Yajie Liu (PhD project)
Ussif Rashid Sumaila (Supervisor)
Research Project Description
Although salmon aquaculture provides many socio-economic benefits to the producers and society as a whole, it is one of the most controversial aquaculture practices because it potentially creates serious environmental impacts, such as disease spreading, consumption of fish meal and fish oil, interbreeding, and pollution. Among them, disease transfer, particularly of sea lice associated with salmon aquaculture, has been a topic of hot debate because it not only causes economic losses to aquaculture producers, but may also pose a significant threat to wild fisheries because most diseases. are contagious. While these environmental impacts are widely acknowledged, economic consequences of these impacts are poorly documented and assessed. Salmon aquaculture is a commercial industry, and many factors (internal and external) can affect the productivity and profitability of aquaculture operations. Therefore, a broad economic examination of salmon aquaculture operation is needed in order to make salmon aquaculture a socially acceptable, economically profitable and environmentally friendly sector.
The general objective of this research is to examine the profitability of salmon aquaculture operations by highlighting the economic impacts of disease problems on aquaculture producers and wild salmon fisheries. Salmon aquaculture in British Columbia (BC) will be used as a case study, and sea lice will be used as a representative disease. The specific objectives are:
To examine the profitability of salmon aquaculture operation under “normal” conditions;
To estimate the economic costs of disease to salmon farmers;
To examine if disease has economic impacts on wild salmon fisheries; if it does, then examine what the economic impacts will be;
To explore the profitability of salmon aquaculture operation when economic impacts of disease are internalized.
This proposed research uses empirical applications of production economics and bio-economic theories. Basic and extended financial analyses will be developed and serve as basic frameworks for estimating the profitability of salmon aquaculture operation, and bioeconomic models will be developed and applied to capture the costs of disease problems. This proposed research is divided into six chapters, including: 1) introduction; 2) profitability of salmon aquaculture based on basic financial analysis; 3) estimating the costs of disease to aquaculture producers; 4) estimating the costs of disease to wild salmon fisheries; 5) extended profitability of salmon aquaculture when the costs of disease are integrated into aquaculture production decision-making; and 6) policy implications and concluding remarks.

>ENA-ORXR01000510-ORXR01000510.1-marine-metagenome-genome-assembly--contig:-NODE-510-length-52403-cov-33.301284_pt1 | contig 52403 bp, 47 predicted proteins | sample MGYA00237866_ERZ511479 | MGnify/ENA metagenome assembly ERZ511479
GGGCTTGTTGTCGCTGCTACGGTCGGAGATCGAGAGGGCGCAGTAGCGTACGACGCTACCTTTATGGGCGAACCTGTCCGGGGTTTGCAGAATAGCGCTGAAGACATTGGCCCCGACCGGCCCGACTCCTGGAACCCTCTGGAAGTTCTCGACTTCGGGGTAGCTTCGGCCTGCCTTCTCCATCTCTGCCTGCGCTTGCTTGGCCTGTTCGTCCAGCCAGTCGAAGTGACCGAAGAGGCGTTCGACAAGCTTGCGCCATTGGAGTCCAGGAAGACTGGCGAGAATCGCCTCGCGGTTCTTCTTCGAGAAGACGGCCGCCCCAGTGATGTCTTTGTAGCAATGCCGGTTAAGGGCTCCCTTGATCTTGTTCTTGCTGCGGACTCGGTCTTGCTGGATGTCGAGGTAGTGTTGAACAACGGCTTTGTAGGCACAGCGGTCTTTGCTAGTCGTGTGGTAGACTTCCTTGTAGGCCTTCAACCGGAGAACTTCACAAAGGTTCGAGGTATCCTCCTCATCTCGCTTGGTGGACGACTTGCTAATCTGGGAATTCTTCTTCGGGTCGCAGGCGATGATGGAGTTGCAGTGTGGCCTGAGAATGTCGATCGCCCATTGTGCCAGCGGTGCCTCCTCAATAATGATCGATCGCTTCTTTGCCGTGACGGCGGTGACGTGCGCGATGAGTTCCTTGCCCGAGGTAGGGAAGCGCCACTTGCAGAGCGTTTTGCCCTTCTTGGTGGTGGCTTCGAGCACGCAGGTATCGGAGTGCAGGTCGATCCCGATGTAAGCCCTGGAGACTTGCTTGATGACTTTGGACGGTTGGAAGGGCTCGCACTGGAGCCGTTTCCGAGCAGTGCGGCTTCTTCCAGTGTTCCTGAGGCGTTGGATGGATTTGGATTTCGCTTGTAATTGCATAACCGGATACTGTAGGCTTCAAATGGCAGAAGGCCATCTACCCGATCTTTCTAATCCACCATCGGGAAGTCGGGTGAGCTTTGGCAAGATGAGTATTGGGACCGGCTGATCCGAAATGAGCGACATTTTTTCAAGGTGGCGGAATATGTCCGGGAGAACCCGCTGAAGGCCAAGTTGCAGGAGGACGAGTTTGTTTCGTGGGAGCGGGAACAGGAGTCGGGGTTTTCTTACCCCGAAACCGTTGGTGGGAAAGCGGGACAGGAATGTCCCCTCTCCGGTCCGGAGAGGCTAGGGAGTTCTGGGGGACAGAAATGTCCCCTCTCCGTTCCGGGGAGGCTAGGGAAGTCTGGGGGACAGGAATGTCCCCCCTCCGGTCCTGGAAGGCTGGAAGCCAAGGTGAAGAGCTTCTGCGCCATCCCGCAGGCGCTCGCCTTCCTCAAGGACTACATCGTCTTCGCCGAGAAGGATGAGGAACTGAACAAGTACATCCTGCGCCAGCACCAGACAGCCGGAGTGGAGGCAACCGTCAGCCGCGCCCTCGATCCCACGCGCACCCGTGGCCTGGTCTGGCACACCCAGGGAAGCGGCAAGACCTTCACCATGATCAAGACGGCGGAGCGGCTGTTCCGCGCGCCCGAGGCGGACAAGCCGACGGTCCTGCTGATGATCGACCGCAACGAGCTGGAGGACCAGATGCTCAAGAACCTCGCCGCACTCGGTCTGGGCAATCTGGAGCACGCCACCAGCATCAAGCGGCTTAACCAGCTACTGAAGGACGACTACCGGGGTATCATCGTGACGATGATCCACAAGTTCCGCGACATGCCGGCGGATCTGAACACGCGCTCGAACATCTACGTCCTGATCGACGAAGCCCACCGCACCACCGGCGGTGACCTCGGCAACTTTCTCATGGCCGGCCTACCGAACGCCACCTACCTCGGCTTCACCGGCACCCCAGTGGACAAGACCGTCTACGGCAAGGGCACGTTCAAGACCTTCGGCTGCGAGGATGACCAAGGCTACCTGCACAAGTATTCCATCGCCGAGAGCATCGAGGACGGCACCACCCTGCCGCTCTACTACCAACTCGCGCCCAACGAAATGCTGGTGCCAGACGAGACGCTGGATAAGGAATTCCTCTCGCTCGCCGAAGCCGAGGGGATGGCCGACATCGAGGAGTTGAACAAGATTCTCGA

Salmon aquaculture in BC is a new science, and the research and development related to problems brought about by salmon aquaculture are still in the early stage. Some policies or regulations in BC are made based on the experiences or science developed in other jurisdictions. It is expected that the results generated from this study should provide some insights to policy makers and aquaculture producers in the investment of disease control and management. Meanwhile, this study should also give a new vision of salmon aquaculture to the general public from an economic perspective.
Four years (expected to be done by 2006 or early 2007).
The World Wildlife Fund;
The Economic and Regulatory Affairs Directorate of Environment Canada,through an Applied Environmental Economics and Policy Research Scholarship;
The Networks of Centres of Excellence through pinto abalone breeding project.
Last Updated: Feburary 2006.